If pthread_cond_wait() requires locked mutex, doesn't it block the thread which changed condition?

I need a two-threaded application. One thread prepare data, one process it. If there is no data to process, the second thread should sleep. Doing as tons of tutorials suggests:

pthread_mutex_t mtx;
pthread_cond_t cond;

char *shared_data = NULL;

char *process_data() {
    char *dt;

    if(!shared_data) pthread_cond_wait(&cond, &mtx);

    dt = strdup(shared_data);
    shared_data = NULL;


    return dt;

void create_data(char *dt) {

    shared_data = strdup(dt);


So, assuming the reader thread starts first.

  1. The shared_data is currently NULL and there is nothing to read. So it locks the mutex and waits till cond is triggered.
  2. The creator thread starts, it tries to lock the mutex, but it is already locked by the waiting reader…

Aren’t we in a deadlock? What am I missing here?

>Solution :

In a simplified world, this is what happens:


// the mutex is now locked so it's safe to access shared_data

if(!shared_data) // safe

    // now, unlock the mutex to let others lock it and when the condition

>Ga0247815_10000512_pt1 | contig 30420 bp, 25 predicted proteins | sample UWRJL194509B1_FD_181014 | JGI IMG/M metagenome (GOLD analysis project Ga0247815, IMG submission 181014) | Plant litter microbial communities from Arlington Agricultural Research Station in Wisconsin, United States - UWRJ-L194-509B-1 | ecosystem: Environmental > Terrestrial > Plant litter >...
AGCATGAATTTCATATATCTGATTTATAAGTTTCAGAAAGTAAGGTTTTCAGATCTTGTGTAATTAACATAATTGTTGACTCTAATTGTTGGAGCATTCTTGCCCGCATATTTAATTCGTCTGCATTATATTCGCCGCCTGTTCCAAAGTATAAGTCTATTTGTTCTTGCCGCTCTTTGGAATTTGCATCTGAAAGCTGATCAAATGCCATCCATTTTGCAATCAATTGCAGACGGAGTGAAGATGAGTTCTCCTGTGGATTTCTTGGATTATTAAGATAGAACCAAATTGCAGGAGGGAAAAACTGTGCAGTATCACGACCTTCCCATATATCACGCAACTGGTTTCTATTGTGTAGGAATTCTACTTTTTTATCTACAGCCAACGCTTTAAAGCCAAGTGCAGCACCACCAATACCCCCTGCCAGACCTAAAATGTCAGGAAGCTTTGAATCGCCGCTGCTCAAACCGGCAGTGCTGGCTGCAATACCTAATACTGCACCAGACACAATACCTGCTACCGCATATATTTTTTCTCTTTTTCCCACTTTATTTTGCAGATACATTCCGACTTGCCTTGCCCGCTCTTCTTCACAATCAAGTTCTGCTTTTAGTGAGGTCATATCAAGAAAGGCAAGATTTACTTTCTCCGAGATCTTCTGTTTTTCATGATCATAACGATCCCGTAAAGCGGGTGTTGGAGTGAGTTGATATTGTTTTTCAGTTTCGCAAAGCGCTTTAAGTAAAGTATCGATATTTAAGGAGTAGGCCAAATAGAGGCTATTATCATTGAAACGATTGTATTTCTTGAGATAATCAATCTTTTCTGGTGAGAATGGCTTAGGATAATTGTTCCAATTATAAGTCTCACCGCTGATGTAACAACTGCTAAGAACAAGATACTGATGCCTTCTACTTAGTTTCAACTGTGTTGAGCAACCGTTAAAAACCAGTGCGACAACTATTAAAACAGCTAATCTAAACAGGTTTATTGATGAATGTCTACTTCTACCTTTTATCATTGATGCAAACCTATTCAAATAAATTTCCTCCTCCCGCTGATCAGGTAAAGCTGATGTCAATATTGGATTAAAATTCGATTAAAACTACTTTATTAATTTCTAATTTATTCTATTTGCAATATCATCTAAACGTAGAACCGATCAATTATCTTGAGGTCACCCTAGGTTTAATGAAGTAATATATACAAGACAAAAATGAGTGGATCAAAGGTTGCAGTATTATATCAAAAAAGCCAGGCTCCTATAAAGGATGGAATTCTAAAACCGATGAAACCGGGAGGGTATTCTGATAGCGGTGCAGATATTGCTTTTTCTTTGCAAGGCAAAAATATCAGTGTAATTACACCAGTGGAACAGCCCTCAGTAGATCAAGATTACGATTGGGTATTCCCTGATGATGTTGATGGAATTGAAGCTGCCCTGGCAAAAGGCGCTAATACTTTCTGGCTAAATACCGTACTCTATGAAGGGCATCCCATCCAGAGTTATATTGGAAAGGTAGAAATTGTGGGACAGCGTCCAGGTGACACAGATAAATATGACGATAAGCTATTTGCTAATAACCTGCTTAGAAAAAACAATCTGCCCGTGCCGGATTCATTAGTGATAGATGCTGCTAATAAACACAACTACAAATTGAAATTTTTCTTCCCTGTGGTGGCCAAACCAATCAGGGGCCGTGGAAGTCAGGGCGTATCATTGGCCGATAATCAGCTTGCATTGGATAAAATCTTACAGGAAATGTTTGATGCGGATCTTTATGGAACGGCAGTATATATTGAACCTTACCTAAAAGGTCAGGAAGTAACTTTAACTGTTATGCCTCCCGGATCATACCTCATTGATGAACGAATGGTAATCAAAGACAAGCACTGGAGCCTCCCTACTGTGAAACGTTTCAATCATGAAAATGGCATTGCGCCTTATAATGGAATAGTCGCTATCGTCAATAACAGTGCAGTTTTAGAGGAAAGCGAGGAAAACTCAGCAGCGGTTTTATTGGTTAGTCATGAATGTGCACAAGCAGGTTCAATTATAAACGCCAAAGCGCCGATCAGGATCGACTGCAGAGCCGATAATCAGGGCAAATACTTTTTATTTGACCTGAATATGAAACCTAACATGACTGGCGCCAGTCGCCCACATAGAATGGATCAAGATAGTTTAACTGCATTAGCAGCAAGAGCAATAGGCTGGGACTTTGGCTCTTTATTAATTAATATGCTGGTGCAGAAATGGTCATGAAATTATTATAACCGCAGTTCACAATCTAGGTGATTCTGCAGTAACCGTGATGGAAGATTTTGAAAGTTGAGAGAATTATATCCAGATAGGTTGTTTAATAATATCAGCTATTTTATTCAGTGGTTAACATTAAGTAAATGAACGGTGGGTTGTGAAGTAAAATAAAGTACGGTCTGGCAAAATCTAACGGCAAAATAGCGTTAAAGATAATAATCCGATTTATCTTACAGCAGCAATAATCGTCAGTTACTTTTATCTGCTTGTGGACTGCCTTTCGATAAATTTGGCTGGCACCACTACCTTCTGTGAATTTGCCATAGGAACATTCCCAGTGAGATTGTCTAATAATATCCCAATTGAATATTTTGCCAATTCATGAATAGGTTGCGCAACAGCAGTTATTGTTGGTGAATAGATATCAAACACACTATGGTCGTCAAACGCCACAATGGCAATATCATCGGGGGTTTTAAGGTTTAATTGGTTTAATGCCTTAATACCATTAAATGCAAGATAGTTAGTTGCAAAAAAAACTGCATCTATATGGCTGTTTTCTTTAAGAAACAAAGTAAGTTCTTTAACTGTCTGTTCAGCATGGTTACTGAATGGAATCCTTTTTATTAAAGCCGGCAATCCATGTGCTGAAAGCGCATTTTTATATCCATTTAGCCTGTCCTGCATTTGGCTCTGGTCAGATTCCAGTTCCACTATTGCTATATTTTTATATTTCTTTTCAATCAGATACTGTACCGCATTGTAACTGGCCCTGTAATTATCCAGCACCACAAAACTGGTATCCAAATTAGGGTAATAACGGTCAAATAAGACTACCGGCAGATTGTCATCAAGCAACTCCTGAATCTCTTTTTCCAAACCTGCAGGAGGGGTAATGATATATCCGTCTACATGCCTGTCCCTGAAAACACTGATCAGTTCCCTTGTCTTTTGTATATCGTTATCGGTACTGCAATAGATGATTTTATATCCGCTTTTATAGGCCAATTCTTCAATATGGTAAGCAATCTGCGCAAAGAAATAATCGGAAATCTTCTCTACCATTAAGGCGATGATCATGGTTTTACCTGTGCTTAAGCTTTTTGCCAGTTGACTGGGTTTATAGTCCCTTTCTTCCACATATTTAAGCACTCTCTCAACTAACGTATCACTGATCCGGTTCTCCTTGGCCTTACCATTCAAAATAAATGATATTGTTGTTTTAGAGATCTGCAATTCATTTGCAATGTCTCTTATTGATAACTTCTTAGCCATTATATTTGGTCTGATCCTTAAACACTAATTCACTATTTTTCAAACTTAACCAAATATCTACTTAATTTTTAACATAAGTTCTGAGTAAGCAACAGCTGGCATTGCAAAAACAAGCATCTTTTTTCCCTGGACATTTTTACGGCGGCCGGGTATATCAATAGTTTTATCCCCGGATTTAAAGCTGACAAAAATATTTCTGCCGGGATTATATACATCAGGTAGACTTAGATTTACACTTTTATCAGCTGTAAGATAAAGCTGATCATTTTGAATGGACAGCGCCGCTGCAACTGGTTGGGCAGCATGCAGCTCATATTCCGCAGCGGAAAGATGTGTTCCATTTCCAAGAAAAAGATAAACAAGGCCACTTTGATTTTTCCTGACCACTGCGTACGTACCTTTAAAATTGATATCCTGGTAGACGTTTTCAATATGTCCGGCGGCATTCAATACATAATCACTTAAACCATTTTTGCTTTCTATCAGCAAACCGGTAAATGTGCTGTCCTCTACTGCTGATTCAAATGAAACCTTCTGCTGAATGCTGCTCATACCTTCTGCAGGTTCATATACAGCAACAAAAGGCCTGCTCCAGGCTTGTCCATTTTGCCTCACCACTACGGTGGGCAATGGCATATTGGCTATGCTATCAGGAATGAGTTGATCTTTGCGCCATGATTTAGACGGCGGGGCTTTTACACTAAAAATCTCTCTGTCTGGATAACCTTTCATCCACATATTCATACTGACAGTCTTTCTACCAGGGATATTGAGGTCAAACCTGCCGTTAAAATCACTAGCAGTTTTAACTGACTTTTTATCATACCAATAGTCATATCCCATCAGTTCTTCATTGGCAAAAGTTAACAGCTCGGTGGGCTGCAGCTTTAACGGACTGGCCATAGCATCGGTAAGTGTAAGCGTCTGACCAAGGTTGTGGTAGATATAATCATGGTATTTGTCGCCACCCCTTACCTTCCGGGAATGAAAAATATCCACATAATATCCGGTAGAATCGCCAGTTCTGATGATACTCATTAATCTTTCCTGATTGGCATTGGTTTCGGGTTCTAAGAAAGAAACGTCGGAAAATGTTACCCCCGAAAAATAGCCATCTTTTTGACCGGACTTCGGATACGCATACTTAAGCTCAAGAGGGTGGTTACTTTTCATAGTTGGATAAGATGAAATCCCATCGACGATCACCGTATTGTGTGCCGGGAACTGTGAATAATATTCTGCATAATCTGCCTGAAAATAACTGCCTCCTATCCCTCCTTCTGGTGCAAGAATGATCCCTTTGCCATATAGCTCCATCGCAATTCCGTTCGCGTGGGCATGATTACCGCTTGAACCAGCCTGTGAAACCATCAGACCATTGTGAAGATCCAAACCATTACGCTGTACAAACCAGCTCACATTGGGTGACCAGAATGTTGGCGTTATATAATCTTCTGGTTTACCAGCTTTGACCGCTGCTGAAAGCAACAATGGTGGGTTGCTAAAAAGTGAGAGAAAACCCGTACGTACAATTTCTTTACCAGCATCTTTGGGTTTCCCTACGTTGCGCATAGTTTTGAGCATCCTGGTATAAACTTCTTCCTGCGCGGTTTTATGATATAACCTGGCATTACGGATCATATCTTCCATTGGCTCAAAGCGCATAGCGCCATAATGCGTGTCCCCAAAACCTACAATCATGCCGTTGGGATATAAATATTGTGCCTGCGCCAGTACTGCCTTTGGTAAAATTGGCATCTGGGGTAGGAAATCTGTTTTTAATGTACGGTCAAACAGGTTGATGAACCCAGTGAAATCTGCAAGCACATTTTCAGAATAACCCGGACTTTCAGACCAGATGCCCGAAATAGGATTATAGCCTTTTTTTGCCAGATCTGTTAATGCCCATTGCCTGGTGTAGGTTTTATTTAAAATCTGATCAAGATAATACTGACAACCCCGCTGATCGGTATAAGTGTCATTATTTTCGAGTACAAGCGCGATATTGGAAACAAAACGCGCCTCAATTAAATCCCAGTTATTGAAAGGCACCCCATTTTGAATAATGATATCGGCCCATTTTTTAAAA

// variable gets signalled, re-lock the mutex and return

    pthread_cond_wait(&cond, &mtx);

So, there’s no catch 22. The mutex is unlocked/relocked (sometimes multiple times) inside pthread_cond_wait. When pthread_cond_wait returns, it will be locked.

The most important part here that isn’t quite true is that pthread_cond_wait may actually return even before the condition variable is signalled. This is called spurious wakeups and happens for implementation specific reasons. The only way to be sure that what you are waiting for has actually happend is to check that the shared resource has actually changed into the state you are waiting for.

Simply replace if with while.

    pthread_cond_wait(&cond, &mtx);

Not replacing the if with while in your case will eventually bite you and you’ll suddenly be using a NULL pointer in the following code.

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